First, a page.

Two firefighters watch for spot fires Friday near Calistoga, Calif. Firefighters gained some ground on a blaze burning in the heart of California’s wine country but low humidity and high winds are expected to return. Associated Press/Jae C. Hong

SANTA ROSA, Calif. — The horrific scale of death and destruction is coming into focus, even as wildfires continue to rage throughout Northern California.

Thirty-six confirmed dead, many of them elderly. One victim was 14 years old.

Hundreds still missing on Friday.

Thousands of homes and businesses destroyed, including whole neighborhoods reduced to smoldering rubble.

“We all have suffered a trauma here, and we’re going to be a long time in recovering from this incident,” Santa Rosa Mayor Chris Coursey told reporters.

As authorities continue assessing the damage from the most devastating spate of wildfires to strike the state in modern history, the blazes are still burning – with winds expected to return Friday night, breathing dangerous new life into the deadly arc of flames.

Firefighters have made some gains with several fires that are no longer expected to grow. But as of Friday morning, 17 fires, including the deadliest in Sonoma, Napa and Mendocino counties, were still uncontained, according to the California Department of Forestry and Fire Protection.

The agency said that some 220,000 acres have been scorched across the state – a collective area bigger than the city of Dallas – as “red flag” conditions spread the fires with frightening speed.

On Friday afternoon, federal officials announced they’re suspending routine immigration enforcement in the areas affected by the fires, except “in the event of a serious criminal presenting a public safety threat.”

Sonoma County, north of San Francisco, sustained the most damage, with 19 people confirmed dead and 256 still reported missing. Nearly 3,000 homes have been destroyed in Santa Rosa, the county seat and gateway to the wine-tourism industry. An estimated 5,700 structures have been destroyed in the conflagration statewide.

Officials say this is now the deadliest week of wildfires in state history. The death toll is certain to rise as authorities – some accompanied by cadaver dogs – continue to explore the wreckage.

Taken together, the disastrous blazes – more than 20 in all since Sunday, including at least six in Sonoma County – have killed more people than any other California wildfire on record.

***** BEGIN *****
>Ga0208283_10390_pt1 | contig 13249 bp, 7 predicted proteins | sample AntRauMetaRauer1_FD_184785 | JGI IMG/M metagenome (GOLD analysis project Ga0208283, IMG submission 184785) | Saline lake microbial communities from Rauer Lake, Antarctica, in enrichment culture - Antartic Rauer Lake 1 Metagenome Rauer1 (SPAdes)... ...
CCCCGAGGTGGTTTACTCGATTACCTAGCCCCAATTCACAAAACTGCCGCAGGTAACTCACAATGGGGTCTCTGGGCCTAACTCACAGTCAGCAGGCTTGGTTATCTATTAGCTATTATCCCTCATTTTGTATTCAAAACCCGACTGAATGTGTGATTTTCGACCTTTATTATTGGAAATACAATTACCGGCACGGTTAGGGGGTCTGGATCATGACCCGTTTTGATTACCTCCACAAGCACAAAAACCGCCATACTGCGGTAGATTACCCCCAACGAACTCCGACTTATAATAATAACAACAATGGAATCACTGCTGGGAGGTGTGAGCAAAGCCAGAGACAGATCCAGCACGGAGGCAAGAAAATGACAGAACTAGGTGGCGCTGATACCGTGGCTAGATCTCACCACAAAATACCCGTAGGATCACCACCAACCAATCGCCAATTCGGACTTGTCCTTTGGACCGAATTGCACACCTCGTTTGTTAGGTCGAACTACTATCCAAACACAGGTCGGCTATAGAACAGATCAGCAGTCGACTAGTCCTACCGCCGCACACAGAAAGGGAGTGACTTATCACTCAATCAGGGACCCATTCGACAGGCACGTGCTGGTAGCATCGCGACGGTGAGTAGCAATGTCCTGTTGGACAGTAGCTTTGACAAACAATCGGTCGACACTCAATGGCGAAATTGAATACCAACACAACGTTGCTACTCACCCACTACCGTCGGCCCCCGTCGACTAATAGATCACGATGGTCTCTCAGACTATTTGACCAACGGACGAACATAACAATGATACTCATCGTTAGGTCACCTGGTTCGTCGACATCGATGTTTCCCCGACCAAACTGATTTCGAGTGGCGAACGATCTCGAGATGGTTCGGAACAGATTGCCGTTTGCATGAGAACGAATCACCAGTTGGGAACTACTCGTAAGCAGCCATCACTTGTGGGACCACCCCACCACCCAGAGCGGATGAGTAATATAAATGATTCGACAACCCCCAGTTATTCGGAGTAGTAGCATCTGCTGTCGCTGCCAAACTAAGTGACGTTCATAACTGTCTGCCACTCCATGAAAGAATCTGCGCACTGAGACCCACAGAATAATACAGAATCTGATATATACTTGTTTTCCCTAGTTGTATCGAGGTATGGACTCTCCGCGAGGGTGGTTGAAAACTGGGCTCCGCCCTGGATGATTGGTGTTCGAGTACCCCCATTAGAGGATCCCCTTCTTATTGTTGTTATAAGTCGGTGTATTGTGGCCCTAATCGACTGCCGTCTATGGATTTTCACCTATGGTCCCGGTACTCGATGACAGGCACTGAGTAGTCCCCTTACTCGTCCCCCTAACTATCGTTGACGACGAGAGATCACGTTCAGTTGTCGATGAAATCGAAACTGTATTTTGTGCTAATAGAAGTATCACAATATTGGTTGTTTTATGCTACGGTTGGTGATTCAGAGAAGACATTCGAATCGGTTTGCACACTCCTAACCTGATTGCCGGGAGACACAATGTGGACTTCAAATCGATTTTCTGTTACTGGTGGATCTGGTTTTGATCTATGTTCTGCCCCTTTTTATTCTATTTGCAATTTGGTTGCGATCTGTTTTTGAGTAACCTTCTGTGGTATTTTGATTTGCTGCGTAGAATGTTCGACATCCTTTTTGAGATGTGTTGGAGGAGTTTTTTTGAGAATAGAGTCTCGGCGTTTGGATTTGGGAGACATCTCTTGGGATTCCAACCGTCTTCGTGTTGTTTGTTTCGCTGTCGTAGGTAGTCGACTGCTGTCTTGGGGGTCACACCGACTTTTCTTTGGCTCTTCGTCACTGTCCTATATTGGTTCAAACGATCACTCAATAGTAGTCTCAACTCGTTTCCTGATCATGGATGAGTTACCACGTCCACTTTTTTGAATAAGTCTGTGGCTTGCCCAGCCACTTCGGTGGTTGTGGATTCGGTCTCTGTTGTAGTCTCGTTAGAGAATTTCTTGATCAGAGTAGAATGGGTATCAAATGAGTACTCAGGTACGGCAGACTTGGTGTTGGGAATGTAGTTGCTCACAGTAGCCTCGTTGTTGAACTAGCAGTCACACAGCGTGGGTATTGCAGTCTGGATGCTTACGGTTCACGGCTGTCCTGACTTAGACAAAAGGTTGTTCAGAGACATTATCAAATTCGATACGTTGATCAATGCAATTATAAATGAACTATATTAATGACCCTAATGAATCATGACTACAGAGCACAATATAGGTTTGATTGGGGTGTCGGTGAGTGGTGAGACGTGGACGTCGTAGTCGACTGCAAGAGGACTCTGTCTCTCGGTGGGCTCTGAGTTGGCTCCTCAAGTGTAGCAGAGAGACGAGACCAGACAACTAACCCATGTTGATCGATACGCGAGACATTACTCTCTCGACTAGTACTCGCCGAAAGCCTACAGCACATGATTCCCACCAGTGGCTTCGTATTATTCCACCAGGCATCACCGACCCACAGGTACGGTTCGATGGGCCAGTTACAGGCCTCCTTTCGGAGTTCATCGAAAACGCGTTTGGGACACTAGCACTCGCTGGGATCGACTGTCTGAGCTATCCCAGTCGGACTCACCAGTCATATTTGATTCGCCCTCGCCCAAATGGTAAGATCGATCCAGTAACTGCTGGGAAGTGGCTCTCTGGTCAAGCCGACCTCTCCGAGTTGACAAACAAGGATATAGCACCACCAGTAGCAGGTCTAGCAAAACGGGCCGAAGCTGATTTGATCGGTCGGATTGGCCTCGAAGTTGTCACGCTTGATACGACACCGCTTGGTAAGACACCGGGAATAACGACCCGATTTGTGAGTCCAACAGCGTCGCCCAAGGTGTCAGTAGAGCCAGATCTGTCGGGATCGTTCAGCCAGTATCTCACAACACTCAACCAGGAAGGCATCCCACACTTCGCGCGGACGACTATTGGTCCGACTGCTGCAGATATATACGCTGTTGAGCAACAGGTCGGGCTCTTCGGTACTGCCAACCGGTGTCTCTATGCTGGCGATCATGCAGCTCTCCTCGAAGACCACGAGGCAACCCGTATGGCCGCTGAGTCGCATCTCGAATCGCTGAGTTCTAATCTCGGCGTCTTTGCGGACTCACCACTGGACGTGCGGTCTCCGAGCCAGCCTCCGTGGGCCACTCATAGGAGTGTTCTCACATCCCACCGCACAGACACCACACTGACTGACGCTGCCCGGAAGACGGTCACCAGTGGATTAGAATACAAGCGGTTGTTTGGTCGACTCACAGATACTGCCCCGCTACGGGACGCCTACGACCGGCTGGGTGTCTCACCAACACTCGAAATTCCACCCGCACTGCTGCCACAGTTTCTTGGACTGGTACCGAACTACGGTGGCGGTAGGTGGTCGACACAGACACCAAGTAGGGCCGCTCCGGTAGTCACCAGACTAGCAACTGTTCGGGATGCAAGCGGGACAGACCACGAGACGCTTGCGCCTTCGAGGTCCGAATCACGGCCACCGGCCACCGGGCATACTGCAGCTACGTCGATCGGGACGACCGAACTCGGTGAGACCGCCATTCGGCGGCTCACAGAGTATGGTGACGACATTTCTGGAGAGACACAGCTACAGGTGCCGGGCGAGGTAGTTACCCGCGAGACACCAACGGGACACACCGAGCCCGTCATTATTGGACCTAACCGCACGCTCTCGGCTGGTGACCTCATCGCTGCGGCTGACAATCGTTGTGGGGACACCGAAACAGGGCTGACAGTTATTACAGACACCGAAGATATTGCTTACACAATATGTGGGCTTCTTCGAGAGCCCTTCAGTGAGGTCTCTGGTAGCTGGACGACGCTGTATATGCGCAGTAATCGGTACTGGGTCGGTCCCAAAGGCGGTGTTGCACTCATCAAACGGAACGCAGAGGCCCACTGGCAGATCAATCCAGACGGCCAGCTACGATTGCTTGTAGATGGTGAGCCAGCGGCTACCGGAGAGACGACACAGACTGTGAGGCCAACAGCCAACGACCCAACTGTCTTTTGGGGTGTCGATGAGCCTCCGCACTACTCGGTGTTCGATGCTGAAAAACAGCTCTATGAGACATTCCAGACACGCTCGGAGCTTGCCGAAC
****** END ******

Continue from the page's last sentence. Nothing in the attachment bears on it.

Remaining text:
Even as emergency personnel battled the fires in and around wine country, authorities began facing questions about the cause of the most damaging blaze, in Sonoma, and whether they did enough to warn vulnerable residents as the flames edged closer to populated areas.

The scrutiny marks the next phase of a disaster that erupted seemingly out of nowhere Sunday night, prompting panic among residents who had no idea that a fire was bearing down on them and emergency workers who said they were stunned at the speed with which the fire progressed.

A row of chimneys stands Friday in a neighborhood devastated by a wildfire near Santa Rosa, Calif. Associated Press/Jae C. Hong

The National Weather Service provided a morsel of good news, reporting that the gusts that fueled the blazes and made them harder to fight had died down. The respite was expected to be brief, however, as north winds were expected to kick up by Friday night, according to Cal Fire.

Mostly, the news was grim. Sonoma County Sheriff Robert Giordano said deputies had begun the task of searching for the missing and the dead, with bodies showing up in a variety of conditions.

“We have recovered people where their bodies are intact,” he said, “and we have recovered people where there’s just ash and bone.”

The majority of the victims who have been identified were elderly, except for one: A 14-year-old who was found near his family’s home in Mendocino County. Kai Logan Shepherd was running away from the fire when he was killed, according to the Mendocino County Sheriff’s Office.

Of the 10 Sonoma County victims who have been named so far, two of whom were identified through medical devices or implants, two through dental records, another by a distinctive tattoo, while others were matched with fingerprints or visuals and other investigative means.

Most were from Santa Rosa, and all were older adults, with an average age of 75, the sheriff’s office said. The youngest, Michael John Dornbach, was 57; the oldest, Arthur Tasman Grant, was 95. In neighboring Napa County, an elderly couple who had just celebrated their 75th wedding anniversary were killed on Sunday. Another elderly couple in their 80s were also killed in Mendocino County.

Sonoma County spokesman Scott Alonso said it’s not yet clear why the victims were unable to escape the fire. But, he said: “Folks who are elderly have some mobility challenges and are wheelchair-bound. They may not have access to a car. We had calls right when the fires were going on . . . folks needed rides. They needed rides to get out of those mandatory evacuation zones.”

A hand crew works on hot spots on a hill in the Oakmont area of Santa Rosa, Calif., on Thursday. Associated Press/Jeff Chiu